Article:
Movies are the least of Sony's problems

Sony pulls 'The Interview' release
Sony pulls 'The Interview' release

The massive hack that's humiliating Sony executives and enraging Hollywood stars has drawn plenty of attention to Sony's money-losing movie business.

But the film business is really the least of Sony's problems.

That's partly because Sony's studio accounts for less than 10% of its total sales.

The company is really struggling in the realm of electronics, which it once dominated with innovations like the Sony Walkman and the Trinitron TV.

  • Its TV manufacturing unit, which once produced Sony's fattest profit margins, now struggles to make money.
  • It dropped out of the personal computer business earlier this year.
  • Sony's smartphone business has just 3% of the market. And it wrote down the value of that unit by $1.7 billion last quarter, which led to another loss for the entire company. It lost $1.2 billion in its fiscal year that ended in March.
  • Its debt was downgraded to junk bond status early this year.
  • It recently suspended its dividend for the first time in its history.

"Sony had very large margins on its consumer electronics business because it had such a good brand," said Van Baker, a consumer electronics analyst at Gartner. "But consumer electronics has become very competitive, especially with competitors in China."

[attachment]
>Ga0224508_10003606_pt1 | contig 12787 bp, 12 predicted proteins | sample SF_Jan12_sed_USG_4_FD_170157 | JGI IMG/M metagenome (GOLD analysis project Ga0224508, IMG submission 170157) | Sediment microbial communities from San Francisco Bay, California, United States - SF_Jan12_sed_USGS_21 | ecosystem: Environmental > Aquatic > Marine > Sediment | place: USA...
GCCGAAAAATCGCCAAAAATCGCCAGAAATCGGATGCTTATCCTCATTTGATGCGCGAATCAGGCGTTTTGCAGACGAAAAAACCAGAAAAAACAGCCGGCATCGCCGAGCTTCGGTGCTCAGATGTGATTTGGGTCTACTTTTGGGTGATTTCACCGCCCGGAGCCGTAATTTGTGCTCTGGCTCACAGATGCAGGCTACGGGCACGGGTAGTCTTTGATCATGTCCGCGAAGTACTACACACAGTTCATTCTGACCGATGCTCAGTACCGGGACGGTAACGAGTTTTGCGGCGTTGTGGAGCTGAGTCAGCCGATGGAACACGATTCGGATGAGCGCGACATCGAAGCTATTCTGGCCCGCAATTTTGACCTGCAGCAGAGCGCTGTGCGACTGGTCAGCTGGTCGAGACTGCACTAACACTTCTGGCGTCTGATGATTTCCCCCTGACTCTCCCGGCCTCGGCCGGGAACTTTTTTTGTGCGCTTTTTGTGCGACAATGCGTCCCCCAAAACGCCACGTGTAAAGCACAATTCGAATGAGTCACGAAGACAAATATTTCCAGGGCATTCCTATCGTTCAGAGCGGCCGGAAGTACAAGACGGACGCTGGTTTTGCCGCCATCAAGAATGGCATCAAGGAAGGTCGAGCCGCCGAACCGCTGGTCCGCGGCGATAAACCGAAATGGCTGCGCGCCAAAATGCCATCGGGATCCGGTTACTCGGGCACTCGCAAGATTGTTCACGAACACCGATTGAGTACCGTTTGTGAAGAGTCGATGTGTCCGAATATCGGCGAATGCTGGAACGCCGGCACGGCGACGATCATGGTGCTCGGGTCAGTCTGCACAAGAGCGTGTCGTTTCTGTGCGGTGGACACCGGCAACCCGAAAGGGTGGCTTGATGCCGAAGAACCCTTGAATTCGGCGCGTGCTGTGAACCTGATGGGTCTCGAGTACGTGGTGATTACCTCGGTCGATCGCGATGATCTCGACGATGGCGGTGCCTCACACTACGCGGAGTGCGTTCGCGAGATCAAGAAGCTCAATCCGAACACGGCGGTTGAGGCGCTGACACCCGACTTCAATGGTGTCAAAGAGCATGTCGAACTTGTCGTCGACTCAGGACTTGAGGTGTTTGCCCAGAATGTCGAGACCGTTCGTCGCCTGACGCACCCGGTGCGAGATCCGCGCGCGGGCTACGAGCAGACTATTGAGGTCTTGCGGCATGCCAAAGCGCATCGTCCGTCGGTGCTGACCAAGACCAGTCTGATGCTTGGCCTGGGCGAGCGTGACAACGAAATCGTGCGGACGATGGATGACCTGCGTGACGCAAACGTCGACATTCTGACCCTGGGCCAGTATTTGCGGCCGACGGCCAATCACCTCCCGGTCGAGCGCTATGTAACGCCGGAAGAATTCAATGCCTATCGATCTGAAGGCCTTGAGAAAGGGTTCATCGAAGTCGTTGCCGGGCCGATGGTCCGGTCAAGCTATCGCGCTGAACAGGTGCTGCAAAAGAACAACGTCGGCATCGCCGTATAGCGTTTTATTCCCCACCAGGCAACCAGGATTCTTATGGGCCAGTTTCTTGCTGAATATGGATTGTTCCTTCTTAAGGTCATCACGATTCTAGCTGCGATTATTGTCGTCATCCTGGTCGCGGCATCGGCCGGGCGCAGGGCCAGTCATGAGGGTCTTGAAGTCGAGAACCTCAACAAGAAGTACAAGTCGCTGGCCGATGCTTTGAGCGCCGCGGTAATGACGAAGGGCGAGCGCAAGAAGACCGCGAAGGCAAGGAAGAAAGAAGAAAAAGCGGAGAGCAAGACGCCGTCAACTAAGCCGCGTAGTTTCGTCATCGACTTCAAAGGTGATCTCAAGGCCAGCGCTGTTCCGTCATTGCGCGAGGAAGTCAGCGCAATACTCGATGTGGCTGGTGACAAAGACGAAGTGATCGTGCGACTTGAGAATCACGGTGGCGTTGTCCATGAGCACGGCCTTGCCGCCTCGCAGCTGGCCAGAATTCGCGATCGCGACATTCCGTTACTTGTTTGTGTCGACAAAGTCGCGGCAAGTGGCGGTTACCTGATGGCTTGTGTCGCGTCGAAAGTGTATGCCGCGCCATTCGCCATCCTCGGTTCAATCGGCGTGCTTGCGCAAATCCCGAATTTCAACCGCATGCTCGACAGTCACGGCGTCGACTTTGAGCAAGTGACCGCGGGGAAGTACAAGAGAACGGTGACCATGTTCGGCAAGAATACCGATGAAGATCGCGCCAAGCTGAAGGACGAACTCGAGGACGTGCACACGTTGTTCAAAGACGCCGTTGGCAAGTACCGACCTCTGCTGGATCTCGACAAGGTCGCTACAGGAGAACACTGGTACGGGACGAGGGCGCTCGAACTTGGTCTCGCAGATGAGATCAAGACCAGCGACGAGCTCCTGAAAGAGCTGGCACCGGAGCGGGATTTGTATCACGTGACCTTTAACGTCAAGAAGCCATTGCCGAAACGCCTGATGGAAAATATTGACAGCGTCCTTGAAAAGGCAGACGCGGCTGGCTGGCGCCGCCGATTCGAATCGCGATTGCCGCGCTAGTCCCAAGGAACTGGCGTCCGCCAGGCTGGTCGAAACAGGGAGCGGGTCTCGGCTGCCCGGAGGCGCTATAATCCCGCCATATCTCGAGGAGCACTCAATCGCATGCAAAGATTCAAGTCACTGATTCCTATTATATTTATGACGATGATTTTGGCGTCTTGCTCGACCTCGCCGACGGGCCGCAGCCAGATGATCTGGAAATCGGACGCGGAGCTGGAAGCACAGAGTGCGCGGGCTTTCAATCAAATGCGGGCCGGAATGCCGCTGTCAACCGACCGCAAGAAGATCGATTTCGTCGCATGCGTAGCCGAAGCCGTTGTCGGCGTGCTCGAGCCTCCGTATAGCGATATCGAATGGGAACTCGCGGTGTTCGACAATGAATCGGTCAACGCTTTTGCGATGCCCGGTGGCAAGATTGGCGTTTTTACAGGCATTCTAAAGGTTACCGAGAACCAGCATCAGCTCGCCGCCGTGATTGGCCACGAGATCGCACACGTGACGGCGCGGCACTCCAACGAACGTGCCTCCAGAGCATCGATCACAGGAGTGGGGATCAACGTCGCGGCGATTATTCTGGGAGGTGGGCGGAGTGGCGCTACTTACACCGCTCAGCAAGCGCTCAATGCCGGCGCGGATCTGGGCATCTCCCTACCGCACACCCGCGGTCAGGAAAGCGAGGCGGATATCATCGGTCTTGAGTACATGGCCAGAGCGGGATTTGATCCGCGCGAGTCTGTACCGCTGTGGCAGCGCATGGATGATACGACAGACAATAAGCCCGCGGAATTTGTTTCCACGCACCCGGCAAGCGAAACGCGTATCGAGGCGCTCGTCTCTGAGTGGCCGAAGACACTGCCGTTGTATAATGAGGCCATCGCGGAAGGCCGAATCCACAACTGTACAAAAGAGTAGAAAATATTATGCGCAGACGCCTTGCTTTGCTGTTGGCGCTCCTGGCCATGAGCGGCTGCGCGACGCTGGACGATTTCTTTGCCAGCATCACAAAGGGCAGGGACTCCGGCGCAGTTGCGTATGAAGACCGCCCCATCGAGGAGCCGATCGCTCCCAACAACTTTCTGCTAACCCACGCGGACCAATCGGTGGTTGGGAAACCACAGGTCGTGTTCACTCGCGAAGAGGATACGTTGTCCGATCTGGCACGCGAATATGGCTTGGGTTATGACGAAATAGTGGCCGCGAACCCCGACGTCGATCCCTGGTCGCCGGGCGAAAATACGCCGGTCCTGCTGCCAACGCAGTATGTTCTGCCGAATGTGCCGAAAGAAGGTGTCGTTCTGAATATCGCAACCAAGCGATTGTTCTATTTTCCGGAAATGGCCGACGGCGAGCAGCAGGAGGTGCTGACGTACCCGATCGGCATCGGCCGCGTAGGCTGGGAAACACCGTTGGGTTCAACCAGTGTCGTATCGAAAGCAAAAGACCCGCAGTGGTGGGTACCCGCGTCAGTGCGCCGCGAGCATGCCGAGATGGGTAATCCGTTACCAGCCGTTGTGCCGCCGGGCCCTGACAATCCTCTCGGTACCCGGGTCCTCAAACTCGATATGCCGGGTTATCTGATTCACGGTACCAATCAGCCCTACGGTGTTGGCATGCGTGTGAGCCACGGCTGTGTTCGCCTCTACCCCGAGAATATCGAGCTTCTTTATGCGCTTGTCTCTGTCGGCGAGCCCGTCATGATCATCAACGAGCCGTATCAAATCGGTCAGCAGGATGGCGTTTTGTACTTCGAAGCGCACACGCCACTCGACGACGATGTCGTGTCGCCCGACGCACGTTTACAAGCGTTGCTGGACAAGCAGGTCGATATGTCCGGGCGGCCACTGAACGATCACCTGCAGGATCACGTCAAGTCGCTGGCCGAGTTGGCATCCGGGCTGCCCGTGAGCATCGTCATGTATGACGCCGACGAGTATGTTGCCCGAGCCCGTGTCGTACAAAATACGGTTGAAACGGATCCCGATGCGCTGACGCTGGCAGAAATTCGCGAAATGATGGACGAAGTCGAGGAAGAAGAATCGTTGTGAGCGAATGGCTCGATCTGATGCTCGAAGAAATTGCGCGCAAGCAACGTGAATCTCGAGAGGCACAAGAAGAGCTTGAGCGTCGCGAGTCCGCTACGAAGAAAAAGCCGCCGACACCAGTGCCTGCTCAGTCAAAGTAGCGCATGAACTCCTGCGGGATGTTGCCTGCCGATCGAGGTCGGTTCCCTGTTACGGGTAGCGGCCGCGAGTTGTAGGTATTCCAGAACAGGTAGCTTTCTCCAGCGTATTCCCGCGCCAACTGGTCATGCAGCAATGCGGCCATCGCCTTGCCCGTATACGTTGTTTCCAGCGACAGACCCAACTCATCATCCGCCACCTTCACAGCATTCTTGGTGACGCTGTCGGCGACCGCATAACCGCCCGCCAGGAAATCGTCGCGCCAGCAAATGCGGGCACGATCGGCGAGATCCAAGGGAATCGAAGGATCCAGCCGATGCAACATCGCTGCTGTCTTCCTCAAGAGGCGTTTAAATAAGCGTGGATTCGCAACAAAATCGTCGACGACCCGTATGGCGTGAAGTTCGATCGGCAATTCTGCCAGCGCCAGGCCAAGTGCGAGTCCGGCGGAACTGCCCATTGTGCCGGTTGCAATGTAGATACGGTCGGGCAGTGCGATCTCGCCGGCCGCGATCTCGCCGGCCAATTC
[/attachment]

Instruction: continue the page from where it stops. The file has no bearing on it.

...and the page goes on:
Related: Can anything save Sony?

There are a few bright spots for Sony (SNE). Its PlayStation video game console is a hit, beating Microsoft (MSFT)'s Xbox. Japanese consumers, who still constitute a major market for electronics, remain very loyal to the Sony brand. And the Japanese government's policy of keeping the value of the yen low helps make its prices competitive in overseas markets such as the U.S.

But Sony has been struggling for over a decade -- at least since Apple (AAPL) first unveiled the iPod in 2001.

In addition to the hack, Sony's film unit is facing the same headwinds as every other studio that makes money selling movie tickets in the age of the Internet. And it's had has had its share of flops, like the 2013 Channing Tatum thriller "White House Down."

sony television
Sony's televisions used to produce top profit margins for the company but now that unit struggles to make money.

But it's still capable of turning out hits, such as the Spider-Man or James Bond franchises, as well as critically acclaimed films like last year's "American Hustle." In fact, Sony management balked when hedge fund titan Dan Loeb pushed the company to spin off the studio early last year.

Sony has been slow to recover from a series of missteps in the late 90s and early 2000s, Baker said. "I don't know if they can become Sony again."

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